Need to find the balance between walkers and cyclists

The Westmorland Gazette: Needs to find the balance between walkers and cyclists Needs to find the balance between walkers and cyclists

CONCERN expressed over plans to widening a woodland footpath near Grasmere raises a controversial question - should cyclists be allowed to share the same space as pedestrians?

Certainly Lakes parish councillor Paul Truelove doesn’t think so.

He believes widening the footpath through Penny Rock Woods would encourage cyclists and put pedestrians and disabled users at risk.

However, a Lake District National Park Authority survey as part of the GoLakes Travel project resulted in more than twice as many local respondents in favour of the proposed cycle route than were against.

There is no doubt such a route is vital if a key aspiration of GoLakes - to provide a safe route for cyclists of all abilities which avoids the busy A591 - is to be achieved.

But concerns should not be dismissed lightly.

Mr Truelove raises a fundamental point about the relationship between pedestrians and cyclists that ought to have a resonance in towns as well as the countryside.

In Kendal, for example, cyclists are allowed to ride ‘the wrong way’ along Highgate and Stricklandgate against the one-way flow in a largely pedestrianised zone. Should that really be allowed?

The cycling fraternity might justifiably argue that such a concession is necessary to encourage more bicycle use. They probably also believe that a bike is not as dangerous as a car.

Yet cyclists surely know what it’s like to feel intimidated by more speedier modes of transport.

In other words, a cyclist can be as frightening to a pedestrian as a car is to a cyclist.

Ultimately, it is a question of balance. While it is right to encourage more cycling, cyclists must be prepared to accept justifiable criticism - and perhaps even punishment - if they ride dangerously or without due care.

Meanwhile, pro-cycling groups argue that the perception of conflict between cyclist and pedestrian is greater than reality.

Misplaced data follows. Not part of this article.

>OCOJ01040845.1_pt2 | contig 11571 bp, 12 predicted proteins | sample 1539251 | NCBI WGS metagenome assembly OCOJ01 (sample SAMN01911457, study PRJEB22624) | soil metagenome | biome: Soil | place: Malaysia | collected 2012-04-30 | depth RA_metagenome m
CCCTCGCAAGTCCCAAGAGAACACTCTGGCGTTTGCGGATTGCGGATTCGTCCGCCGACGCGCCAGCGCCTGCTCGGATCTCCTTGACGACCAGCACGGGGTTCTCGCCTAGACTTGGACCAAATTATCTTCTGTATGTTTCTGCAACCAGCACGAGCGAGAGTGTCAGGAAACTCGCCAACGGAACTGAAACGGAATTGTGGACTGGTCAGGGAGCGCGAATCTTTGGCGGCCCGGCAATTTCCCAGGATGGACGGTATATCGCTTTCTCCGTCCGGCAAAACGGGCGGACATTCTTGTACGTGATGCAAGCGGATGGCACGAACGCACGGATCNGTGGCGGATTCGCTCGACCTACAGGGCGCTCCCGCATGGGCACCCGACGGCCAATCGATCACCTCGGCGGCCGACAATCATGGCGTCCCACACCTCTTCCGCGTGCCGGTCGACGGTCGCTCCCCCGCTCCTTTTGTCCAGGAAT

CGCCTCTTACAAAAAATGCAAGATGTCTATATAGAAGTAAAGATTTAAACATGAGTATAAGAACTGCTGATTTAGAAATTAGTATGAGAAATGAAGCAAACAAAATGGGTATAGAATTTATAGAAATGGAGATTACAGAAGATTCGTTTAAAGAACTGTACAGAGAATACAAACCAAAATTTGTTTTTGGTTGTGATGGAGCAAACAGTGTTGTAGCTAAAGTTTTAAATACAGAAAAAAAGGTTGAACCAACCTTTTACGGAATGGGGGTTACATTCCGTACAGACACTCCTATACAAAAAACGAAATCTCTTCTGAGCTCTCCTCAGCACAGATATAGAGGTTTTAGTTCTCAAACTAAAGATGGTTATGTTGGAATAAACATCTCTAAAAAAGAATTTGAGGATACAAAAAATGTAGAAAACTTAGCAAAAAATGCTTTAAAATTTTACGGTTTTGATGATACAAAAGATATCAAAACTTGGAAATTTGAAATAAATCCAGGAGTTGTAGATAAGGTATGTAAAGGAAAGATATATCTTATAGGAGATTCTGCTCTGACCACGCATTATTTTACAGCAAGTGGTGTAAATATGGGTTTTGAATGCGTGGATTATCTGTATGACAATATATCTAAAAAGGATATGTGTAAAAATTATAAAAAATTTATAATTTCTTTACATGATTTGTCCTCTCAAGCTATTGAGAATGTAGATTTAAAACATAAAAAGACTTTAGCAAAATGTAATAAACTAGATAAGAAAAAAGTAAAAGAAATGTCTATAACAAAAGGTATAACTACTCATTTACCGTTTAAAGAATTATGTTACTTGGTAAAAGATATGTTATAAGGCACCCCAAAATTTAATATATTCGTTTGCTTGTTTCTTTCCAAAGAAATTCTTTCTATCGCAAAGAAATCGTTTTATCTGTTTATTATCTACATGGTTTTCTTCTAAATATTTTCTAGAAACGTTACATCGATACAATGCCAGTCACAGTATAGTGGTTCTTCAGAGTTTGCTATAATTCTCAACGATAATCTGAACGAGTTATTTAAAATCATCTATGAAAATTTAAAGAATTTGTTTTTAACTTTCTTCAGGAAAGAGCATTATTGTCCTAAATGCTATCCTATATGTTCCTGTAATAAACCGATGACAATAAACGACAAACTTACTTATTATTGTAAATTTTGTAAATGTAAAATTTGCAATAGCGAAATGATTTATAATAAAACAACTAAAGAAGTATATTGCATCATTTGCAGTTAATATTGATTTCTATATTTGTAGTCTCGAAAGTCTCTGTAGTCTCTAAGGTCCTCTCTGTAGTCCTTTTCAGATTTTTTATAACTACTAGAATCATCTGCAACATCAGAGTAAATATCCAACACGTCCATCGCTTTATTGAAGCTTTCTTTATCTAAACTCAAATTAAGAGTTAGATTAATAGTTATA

Let’s hope they are right.

Comments (1)

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6:15am Sun 23 Feb 14

Grumpyoldbiker says...

If cyclists want respect, then they have to ride with restraint and in a responsible manner in pedestrian areas. Sadly, I have yet to see the police deal with the problem. One or two appearances before the bench of errant cyclists, riding without lights at night, (I encountered four in a brief one mile journey home last night), may have an impact. How do these cyclists think drivers feel when they hit one of them because they genuinely did not see them in the dark, in black with no lights? If the police have the power to take cars with defects off the road, how about confiscating bicycles too. Pick it up in the morning from the pound and pay a £20 fee.
With rights comes responsibilities.
If cyclists want respect, then they have to ride with restraint and in a responsible manner in pedestrian areas. Sadly, I have yet to see the police deal with the problem. One or two appearances before the bench of errant cyclists, riding without lights at night, (I encountered four in a brief one mile journey home last night), may have an impact. How do these cyclists think drivers feel when they hit one of them because they genuinely did not see them in the dark, in black with no lights? If the police have the power to take cars with defects off the road, how about confiscating bicycles too. Pick it up in the morning from the pound and pay a £20 fee. With rights comes responsibilities. Grumpyoldbiker

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